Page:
DISCUSSION

This study was designed to identify which socioeconomic parameters and variables describing access to healthcare indicators were the most pertinent for developing a profile of disability severity among Canadian children aged 5-14 years with NDD/D.
The main result, reported in Tables 2-4, was the strong association between severity of disability and socioeconomic disadvantages including low income status, family assistance, out-of-pocket expenses, and needing but not receiving health services from a social worker. Our results illustrate that the relationships of socioeconomic parameters and healthcare indicators with severity of disability are best understood in concert, rather than separately. These differences were apparent only in certain NDD/D subgroups. As shown in Figure 1, the traditional relationship of lower SES and difficulty accessing healthcare services with poorer health and severe disability emerged among children with speech/language, learning/cognition, social, and psychological impairments.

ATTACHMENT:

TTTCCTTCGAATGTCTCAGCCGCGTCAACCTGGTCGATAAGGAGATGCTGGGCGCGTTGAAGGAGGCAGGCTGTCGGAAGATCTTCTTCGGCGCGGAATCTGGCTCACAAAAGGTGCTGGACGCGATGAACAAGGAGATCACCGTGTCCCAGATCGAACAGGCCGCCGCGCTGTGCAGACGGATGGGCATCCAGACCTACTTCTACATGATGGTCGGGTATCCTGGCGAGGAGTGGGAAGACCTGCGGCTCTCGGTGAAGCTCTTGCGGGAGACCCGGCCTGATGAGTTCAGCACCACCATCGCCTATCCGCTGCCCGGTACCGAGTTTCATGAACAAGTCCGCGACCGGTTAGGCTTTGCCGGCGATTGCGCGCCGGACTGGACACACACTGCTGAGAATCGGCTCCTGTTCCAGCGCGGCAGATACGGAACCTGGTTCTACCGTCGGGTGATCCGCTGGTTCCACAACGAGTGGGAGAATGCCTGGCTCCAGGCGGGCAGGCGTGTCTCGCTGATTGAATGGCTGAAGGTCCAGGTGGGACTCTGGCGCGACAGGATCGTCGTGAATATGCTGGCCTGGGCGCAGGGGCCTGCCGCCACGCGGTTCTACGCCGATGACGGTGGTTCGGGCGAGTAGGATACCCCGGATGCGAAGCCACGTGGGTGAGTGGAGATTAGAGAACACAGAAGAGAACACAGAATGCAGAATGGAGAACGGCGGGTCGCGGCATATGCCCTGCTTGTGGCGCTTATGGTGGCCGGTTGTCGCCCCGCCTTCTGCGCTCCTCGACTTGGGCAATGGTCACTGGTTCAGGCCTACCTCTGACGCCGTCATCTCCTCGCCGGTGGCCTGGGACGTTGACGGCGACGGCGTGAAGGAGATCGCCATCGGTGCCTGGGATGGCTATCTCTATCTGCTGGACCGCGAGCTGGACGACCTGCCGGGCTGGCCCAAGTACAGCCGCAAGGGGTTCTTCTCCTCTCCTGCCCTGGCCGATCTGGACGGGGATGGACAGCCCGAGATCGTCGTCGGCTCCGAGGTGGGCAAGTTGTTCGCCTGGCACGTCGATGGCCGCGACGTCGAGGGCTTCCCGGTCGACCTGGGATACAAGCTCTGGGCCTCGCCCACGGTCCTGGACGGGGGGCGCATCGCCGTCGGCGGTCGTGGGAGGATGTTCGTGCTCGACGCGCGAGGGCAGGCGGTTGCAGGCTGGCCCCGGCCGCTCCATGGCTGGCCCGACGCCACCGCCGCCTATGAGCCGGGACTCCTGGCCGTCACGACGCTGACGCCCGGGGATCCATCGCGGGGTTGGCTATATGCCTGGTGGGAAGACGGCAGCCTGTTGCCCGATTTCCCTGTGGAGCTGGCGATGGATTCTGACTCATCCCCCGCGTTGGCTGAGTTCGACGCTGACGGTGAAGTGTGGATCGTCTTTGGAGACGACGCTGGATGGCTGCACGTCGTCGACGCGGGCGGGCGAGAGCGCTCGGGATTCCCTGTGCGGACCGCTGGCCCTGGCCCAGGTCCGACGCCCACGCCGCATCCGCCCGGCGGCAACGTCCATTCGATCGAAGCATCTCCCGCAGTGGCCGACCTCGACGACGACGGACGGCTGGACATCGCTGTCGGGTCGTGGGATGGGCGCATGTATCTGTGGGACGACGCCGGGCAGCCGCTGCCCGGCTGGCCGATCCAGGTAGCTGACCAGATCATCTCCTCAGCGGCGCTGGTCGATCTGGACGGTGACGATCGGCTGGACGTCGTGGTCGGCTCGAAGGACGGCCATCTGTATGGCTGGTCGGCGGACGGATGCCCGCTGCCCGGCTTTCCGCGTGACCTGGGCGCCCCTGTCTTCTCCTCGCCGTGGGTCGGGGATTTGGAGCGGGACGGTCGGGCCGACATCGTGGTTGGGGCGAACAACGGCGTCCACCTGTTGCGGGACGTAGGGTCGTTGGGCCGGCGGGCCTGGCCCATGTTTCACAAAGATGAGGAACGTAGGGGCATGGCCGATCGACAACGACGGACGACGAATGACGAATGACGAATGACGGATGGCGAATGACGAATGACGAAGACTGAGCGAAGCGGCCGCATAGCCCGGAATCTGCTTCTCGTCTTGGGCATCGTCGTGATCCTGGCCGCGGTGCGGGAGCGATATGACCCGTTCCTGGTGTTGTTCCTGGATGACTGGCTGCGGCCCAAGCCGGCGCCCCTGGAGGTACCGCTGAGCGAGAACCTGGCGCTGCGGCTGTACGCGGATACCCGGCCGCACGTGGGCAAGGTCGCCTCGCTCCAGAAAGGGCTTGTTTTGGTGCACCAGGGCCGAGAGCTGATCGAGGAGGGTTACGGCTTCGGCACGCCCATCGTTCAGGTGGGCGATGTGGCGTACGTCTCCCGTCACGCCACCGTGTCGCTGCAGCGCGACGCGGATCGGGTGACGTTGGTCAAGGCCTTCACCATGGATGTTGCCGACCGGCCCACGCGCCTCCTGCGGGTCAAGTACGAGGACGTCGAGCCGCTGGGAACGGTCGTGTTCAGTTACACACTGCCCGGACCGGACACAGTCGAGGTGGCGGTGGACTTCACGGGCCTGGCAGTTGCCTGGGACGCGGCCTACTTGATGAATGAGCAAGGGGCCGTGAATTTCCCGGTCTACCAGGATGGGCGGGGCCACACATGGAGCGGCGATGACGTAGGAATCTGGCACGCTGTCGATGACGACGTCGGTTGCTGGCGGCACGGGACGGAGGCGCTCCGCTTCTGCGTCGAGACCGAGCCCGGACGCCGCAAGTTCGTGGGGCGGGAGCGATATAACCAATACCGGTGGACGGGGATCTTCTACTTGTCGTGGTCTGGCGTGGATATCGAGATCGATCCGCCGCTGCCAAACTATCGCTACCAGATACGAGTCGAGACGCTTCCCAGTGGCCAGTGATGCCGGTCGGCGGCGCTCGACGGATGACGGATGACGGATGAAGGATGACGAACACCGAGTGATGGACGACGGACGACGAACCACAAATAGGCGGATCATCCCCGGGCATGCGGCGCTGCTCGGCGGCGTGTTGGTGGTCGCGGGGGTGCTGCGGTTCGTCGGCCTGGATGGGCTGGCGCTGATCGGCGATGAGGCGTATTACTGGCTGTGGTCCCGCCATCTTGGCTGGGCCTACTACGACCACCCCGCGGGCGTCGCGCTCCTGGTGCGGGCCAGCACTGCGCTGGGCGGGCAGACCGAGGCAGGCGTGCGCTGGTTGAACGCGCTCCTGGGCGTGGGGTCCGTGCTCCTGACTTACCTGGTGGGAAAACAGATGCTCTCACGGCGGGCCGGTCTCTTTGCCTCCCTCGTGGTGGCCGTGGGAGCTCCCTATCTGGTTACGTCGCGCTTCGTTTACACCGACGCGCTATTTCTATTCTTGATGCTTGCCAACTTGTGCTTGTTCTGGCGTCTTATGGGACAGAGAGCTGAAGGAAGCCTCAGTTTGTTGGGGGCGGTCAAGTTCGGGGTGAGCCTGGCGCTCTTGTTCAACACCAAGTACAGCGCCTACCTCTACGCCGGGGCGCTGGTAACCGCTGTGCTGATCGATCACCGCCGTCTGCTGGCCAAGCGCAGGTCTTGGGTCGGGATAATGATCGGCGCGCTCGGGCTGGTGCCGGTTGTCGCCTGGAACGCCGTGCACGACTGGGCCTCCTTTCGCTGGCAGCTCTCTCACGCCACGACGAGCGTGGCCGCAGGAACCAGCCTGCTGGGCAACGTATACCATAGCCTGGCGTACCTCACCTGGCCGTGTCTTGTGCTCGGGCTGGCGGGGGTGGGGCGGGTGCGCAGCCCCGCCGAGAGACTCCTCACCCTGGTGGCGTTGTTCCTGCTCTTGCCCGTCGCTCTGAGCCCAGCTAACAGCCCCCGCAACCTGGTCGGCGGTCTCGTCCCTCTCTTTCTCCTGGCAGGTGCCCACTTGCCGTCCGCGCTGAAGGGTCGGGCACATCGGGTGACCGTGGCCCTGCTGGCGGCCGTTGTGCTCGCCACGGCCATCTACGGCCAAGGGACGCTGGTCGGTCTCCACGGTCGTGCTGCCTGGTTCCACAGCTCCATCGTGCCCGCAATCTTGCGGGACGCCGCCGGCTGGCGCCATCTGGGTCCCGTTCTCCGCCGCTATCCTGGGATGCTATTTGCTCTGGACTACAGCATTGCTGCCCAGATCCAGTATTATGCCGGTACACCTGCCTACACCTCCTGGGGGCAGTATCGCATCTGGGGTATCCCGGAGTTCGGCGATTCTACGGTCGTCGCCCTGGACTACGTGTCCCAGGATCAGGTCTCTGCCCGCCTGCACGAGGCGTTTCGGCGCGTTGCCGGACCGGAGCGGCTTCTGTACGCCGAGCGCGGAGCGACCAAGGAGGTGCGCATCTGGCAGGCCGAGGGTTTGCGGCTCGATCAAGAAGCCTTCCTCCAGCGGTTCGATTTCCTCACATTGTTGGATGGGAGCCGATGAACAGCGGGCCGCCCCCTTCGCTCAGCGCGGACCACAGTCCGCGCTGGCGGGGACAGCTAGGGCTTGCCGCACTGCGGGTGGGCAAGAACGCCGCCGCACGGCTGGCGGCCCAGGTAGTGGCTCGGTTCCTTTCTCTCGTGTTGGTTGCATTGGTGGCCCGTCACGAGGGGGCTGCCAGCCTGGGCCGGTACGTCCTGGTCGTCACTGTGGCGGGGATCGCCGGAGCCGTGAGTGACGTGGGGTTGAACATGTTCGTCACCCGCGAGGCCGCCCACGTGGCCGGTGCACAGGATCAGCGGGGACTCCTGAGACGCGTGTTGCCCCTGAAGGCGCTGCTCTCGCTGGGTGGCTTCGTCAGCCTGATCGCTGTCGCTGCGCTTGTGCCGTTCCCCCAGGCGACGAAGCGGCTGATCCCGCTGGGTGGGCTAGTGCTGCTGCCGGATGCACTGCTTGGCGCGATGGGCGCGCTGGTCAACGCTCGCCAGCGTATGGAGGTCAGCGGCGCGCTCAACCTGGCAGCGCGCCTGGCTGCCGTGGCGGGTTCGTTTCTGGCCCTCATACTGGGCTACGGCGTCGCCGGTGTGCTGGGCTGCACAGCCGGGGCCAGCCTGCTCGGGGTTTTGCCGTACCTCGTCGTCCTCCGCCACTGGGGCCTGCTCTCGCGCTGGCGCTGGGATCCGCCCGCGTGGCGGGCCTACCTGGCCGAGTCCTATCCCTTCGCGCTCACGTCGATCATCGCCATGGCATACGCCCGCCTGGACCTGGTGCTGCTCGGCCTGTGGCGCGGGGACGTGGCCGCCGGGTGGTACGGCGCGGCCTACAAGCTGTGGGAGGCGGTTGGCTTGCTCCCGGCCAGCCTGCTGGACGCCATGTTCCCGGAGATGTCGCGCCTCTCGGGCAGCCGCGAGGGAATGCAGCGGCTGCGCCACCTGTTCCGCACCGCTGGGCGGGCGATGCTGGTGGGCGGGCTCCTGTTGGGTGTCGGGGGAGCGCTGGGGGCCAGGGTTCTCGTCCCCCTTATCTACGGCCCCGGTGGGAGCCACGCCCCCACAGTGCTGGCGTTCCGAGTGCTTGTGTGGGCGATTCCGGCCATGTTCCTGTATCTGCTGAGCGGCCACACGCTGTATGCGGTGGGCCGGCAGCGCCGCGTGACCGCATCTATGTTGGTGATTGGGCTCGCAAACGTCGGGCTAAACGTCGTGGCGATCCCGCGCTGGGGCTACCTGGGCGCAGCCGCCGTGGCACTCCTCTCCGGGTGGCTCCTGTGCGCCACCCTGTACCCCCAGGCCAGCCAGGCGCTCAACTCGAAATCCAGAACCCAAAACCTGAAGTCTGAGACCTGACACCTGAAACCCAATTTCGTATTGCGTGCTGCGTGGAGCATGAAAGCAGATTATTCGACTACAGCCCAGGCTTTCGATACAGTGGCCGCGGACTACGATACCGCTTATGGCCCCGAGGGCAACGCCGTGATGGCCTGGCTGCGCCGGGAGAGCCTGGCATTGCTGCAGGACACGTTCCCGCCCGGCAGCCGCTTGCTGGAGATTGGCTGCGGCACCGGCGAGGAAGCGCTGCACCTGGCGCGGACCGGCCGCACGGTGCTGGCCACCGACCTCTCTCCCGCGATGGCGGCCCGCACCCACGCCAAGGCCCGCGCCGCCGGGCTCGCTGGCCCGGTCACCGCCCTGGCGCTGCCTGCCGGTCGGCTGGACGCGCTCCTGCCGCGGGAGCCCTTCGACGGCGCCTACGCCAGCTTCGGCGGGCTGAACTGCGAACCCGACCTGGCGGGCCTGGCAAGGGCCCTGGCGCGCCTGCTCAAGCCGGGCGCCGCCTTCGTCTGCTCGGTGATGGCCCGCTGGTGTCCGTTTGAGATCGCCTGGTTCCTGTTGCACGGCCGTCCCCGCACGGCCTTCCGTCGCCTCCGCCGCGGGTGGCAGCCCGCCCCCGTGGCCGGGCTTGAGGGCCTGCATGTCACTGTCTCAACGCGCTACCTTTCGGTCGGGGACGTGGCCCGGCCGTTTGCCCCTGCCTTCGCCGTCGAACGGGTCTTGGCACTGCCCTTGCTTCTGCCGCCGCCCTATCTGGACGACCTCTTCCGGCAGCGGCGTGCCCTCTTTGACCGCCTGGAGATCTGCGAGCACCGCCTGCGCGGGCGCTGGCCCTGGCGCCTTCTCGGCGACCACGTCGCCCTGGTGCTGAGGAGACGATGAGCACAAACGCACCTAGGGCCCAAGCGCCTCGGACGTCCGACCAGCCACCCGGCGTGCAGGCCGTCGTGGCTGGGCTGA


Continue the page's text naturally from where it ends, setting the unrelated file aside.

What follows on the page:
These findings are consistent with results from other studies in which disability was related to socioeconomic gradients [6,7,12,19, 20]. Our MCA showed that low income status, condition of the dwelling, and healthcare indicators (high medical costs or not having insurance coverage) were the parameters that contributed most to the disability profile of children with NDD/D (Figure 2 and Supplementary Material 2). Both our findings and those of previous studies indicate that disability in children is socially patterned. Most studies comparing children’s disabilities in rural and urban areas have reported that children who lived in rural areas experienced worse health and exhibited more health risk behaviours than those who lived in urban areas [10,11]. These results are in concordance with our findings, specifically for children with social interaction impairments (Figure 1). Our results indicate that severely disabled children (specifically, those with learning/ cognition and psychological impairments) were more likely to live in dwellings needing major or minor repairs than children with mild to moderate disabilities. In the UK, an analysis of the characteristics and circumstances of disabled children found that poor or unsuitable housing was correlated with childhood disability [8]. For children with learning/cognition, social, and psychological impairments, the predicted probability of having a severe disability was significantly higher among families who needed help with housework, family, and personal activities. Out-of-pocket expenses influenced the level of disability in speech/language, social, and psychological impairments; in particular, the risk of severe disability, as depicted in Figure 1, was much higher for children with speech/language, social, and psychological impairments who had out-of-pocket expenses. Stabile & Allin [21], found that out-of-pocket expenses were higher in families with disabled children than in families that did not have disabled children, especially those with special needs.